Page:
The area is a favorite for foreign child molesters seeking children.
In 1991 a volcanic eruption of Mount Pinatubo forced an evacuation and destroyed much of the Clark Air Base, a major United States military facility located 40 miles (60 km) northwest of Manila, which closed shortly thereafter.
Most of the sex trade around the base closed at the same time due to the loss of the GI customers.
A report published in 2004 by the Vatican stated: The Philippines has a serious trafficking problem of women and children illegally recruited into the tourist industry for sexual exploitation.
Destinations within the country are Metro Manila, Angeles City, Olongapo City, towns in Bulacan, Batangas, Cebu City, Davao and Cagayan de Oro City and other sex tourist resorts such as Puerto Galera, which is notorious, Pagsanjan, Laguna, San Fernando Pampanga, and many beach resorts throughout the country.
The promise of recruiters offers women and children attractive jobs in the country or abroad, and instead they are coerced and forced and controlled into the sex industry for tourists.
There are numerous cases of child molestation that have been reported in Puerto Galera, a beach resort on Mindoro Island three hours south of Manila.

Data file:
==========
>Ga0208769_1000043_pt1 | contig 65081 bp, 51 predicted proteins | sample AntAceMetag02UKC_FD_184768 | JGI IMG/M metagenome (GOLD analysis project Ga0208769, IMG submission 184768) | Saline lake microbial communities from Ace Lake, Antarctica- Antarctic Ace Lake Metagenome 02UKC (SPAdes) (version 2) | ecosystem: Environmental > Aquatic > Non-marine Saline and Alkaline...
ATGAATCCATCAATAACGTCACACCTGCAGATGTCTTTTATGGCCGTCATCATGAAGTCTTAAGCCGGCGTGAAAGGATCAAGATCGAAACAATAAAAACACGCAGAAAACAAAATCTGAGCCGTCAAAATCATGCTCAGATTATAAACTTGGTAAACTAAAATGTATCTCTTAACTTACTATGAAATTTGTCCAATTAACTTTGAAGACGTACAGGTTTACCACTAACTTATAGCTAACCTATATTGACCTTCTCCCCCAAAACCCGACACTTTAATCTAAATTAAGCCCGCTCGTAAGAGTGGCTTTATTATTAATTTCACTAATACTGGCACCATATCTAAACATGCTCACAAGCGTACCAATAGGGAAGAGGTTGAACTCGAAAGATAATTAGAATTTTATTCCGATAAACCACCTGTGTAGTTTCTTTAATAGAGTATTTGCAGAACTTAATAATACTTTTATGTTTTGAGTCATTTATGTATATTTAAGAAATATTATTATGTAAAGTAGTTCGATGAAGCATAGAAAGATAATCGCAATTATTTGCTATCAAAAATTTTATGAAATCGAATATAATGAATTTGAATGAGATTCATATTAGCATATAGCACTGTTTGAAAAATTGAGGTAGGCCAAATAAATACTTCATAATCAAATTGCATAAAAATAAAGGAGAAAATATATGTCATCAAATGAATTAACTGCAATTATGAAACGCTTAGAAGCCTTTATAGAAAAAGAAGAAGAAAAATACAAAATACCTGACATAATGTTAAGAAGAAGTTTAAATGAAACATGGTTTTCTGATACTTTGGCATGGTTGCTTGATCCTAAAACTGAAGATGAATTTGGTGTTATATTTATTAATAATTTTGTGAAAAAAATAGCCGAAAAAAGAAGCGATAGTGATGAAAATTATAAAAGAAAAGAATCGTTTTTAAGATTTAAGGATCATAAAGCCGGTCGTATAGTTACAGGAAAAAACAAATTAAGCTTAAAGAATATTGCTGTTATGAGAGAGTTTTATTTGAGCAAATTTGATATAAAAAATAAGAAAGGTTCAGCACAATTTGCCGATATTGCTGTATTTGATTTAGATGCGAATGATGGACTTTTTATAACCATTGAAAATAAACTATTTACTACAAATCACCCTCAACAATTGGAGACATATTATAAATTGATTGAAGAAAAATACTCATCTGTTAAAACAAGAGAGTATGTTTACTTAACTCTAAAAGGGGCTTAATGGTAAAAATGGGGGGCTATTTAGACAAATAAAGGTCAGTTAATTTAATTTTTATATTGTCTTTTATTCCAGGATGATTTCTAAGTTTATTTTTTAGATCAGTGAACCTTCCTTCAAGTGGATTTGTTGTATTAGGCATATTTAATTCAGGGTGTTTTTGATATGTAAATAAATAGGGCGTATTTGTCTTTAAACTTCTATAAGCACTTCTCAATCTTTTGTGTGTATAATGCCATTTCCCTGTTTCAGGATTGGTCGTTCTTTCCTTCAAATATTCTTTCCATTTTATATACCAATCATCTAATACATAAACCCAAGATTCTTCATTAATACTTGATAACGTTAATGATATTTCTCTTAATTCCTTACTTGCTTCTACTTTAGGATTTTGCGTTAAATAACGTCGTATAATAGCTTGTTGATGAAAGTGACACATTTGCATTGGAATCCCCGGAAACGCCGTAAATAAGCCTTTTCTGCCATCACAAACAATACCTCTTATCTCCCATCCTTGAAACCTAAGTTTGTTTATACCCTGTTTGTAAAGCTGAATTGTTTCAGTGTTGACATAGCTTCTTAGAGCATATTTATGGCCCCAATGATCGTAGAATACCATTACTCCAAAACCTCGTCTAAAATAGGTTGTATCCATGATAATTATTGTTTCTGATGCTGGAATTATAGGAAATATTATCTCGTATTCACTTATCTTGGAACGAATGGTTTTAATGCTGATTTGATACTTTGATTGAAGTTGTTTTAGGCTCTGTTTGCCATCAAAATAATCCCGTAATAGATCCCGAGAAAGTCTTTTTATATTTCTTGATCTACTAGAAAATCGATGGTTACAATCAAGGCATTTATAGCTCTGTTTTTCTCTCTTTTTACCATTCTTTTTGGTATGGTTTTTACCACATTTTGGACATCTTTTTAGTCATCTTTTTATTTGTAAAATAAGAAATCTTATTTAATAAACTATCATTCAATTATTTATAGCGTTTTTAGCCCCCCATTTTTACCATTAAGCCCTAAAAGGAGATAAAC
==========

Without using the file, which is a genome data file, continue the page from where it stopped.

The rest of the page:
In an effort to deal with the problem, the Philippines passed R. 9208, the Anti-Trafficking in Persons Act of 2003, a penal law against human trafficking, sex tourism, sex slavery and child prostitution.
The International Federation of Red Cross and Red Crescent Societies stated in 2003 that there were more than 1.5 million street children in the Philippines and many end up in prostitution and drug trafficking in places such as Manila and Angeles City.
In 2010, an estimated 60,000 to 100,000 children in the Philippines were involved in prostitution rings, according to Minette Rimando, a spokeswoman for the U.
N.'S International Labour Organization's Manila office. The Philippines is ranked under Tier 2 Watch List in the 2009 Trafficking in Persons Report of the United States (US) State Department due to the Philippine government’s alleged failure to show evidence of progress in convicting trafficking offenders, particularly those responsible for labor trafficking.
By the late 1990s, UNICEF estimated that there are 60,000 child prostitutes in the Philippines, describing Angeles City brothels as "notorious" for offering sex with children.
In 1997, the BBC reported that UNICEF estimated many of the 200 brothels in the notorious Angeles City offer children for sex.
Angeles Mayor Francis Nepomuceno has acknowledged the problem.